Sleep apnoea is a condition that causes interruptions in breathing during sleep. It often affects adults, but up to 1 in 30 children are affected too. The effects of sleep apnoea can be serious, so it is important to see a doctor if you think that your child is affected. It can also be helpful to understand the causes of sleep apnoea in children as you can take steps to address some of them.

Children Suffer from Sleep Apnoea

What Causes Sleep Apnoea in Children?

One of the most common causes of sleep apnoea in children is obesity. Excess weight can put more pressure on your child’s airway when they are sleeping. It can increase the risk that the airway will collapse, interrupting your child’s breathing. Although it’s not easy, it is possible to take steps to address obesity in children. Changing your eating habits at home and encouraging children to be more active will make a difference. Once your child reaches a healthy weight, the sleep apnoea symptoms will often go away.

Another common cause of sleep apnoea in children is having enlarged tonsils or adenoids. Tonsils and adenoids are part of the immune system and they can swell when they’re active during infections. The effects are usually temporary, but if your child’s tonsils or adenoids are often enlarged then it can cause problems such as sleep apnoea.

Children can also be at higher risk of sleep apnoea if they have conditions that affect their breathing or respiratory systems, such as cerebral palsy, Down syndrome, sickle cell disease, neuromuscular disease, or abnormalities in their airways. Children who were born prematurely, had a low birth weight, or have a family history of sleep apnoea are also more likely to be affected.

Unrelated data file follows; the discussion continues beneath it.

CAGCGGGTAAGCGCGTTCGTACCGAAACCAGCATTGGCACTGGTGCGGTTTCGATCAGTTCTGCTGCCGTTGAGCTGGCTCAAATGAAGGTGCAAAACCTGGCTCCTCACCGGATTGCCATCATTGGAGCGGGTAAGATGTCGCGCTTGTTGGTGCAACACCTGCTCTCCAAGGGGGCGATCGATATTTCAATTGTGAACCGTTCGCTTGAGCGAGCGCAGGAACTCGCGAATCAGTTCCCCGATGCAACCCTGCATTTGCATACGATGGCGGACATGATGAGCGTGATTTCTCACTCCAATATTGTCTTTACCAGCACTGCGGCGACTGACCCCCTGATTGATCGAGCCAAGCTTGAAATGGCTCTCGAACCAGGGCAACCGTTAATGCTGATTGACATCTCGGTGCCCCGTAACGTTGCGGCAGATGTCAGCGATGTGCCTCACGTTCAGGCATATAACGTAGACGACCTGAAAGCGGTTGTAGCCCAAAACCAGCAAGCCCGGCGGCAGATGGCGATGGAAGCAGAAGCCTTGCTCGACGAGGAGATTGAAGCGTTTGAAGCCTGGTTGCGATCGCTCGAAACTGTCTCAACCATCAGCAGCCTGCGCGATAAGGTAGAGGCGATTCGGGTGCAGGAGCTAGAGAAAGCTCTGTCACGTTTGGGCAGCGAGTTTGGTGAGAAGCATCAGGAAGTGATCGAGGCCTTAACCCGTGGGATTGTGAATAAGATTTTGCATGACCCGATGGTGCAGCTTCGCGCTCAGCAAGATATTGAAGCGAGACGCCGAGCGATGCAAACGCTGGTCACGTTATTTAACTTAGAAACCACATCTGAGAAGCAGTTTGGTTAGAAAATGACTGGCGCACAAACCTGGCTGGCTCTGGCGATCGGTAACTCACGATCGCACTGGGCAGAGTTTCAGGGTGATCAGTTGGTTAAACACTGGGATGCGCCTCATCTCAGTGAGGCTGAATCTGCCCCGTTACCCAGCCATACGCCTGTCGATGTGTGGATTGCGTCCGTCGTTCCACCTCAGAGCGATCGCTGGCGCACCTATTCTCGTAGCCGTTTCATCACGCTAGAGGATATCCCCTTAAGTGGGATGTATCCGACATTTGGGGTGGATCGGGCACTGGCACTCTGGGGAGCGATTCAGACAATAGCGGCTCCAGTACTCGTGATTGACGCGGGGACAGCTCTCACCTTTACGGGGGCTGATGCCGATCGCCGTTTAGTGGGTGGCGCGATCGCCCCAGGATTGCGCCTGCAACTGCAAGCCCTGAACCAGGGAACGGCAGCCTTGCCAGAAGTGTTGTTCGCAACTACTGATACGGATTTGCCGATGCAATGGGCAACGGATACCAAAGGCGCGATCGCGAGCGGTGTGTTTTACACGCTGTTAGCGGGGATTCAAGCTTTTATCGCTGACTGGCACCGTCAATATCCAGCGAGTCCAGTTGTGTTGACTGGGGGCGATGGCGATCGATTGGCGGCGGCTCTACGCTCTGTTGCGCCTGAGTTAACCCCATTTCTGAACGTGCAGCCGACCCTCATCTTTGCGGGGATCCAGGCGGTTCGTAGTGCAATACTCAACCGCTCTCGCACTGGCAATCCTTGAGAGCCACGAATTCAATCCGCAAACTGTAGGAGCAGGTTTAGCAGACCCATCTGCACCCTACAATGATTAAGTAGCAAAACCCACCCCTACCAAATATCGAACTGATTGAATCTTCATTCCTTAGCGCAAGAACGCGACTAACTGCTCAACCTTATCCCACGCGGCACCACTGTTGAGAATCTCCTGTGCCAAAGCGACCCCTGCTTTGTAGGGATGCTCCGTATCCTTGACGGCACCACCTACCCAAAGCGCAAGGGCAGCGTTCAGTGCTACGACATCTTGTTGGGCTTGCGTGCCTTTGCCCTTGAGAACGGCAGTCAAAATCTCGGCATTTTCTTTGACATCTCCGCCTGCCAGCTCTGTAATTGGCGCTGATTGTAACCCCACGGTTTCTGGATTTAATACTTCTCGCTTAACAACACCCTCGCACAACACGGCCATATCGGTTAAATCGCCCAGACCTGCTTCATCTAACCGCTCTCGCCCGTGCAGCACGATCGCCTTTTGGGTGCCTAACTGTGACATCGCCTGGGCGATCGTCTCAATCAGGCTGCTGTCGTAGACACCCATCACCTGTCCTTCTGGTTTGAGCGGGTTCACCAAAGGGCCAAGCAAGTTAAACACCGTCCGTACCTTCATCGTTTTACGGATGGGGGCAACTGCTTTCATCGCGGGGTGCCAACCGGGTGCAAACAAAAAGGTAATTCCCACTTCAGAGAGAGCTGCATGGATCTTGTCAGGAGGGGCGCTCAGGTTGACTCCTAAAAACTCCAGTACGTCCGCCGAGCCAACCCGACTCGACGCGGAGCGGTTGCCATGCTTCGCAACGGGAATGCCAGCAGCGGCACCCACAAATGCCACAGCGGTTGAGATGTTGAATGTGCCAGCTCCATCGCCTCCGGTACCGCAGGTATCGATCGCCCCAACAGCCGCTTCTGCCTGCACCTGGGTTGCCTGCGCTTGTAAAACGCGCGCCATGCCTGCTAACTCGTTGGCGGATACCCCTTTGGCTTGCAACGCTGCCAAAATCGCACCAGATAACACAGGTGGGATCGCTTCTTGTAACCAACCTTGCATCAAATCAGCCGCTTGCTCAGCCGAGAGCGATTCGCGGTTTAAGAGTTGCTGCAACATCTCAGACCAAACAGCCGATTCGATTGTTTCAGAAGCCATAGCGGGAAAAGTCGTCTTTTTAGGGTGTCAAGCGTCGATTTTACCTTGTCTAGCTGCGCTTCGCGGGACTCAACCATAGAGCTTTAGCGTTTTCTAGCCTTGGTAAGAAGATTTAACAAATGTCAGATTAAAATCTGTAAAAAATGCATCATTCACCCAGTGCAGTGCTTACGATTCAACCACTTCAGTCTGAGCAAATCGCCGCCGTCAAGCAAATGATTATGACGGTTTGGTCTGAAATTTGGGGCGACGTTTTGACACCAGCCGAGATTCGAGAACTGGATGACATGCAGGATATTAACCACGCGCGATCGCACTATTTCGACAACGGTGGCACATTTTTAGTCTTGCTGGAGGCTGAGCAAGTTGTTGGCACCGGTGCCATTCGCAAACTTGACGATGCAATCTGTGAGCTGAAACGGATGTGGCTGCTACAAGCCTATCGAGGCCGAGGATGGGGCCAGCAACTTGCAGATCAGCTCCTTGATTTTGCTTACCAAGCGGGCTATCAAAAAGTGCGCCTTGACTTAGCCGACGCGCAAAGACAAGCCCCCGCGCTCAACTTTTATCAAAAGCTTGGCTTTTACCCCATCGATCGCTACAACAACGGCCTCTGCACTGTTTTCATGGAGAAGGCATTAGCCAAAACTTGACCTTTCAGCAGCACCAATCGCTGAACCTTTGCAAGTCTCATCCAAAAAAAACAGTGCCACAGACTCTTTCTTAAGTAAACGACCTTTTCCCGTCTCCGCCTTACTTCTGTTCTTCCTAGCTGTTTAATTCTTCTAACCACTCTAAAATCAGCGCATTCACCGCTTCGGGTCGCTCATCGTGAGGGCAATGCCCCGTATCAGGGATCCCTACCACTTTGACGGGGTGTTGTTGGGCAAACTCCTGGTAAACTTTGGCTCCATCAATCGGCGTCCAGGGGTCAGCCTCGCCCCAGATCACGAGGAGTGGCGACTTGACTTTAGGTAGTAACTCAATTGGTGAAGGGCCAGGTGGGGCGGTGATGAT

What Should I Do If My Child Has Sleep Apnoea?

If you think that your child might have sleep apnoea then it is important to see a doctor. Sleep apnoea can have a serious impact on sleep quality, so it can leave your child feeling irritable and unable to concentrate at school. It can also affect a child’s growth and development. In severe cases, sleep apnoea can also be linked to heart problems or could even be fatal.

The doctor can confirm whether your child has sleep apnoea and advise you on the treatment options. If your child is overweight then it is recommended to make some lifestyle changes to improve their health. Other treatment options include medication to ease the symptoms and oral appliances (such as mouthpieces) or CPAP machines to keep the airways open. In some cases, surgery can help to open up the airways, for example by removing large tonsils or adenoids. With the right treatment, children can enjoy better quality sleep and avoid the complications associated with sleep apnoea.

Professor Parviz Habibi Available At

The New Malden Diagnostic Centre

171 Clarence Avenue, Surrey, KT3 3TX

The Portland Hospital Out Patient Centre

205-209 Great Portland, Street London, W1W 5AH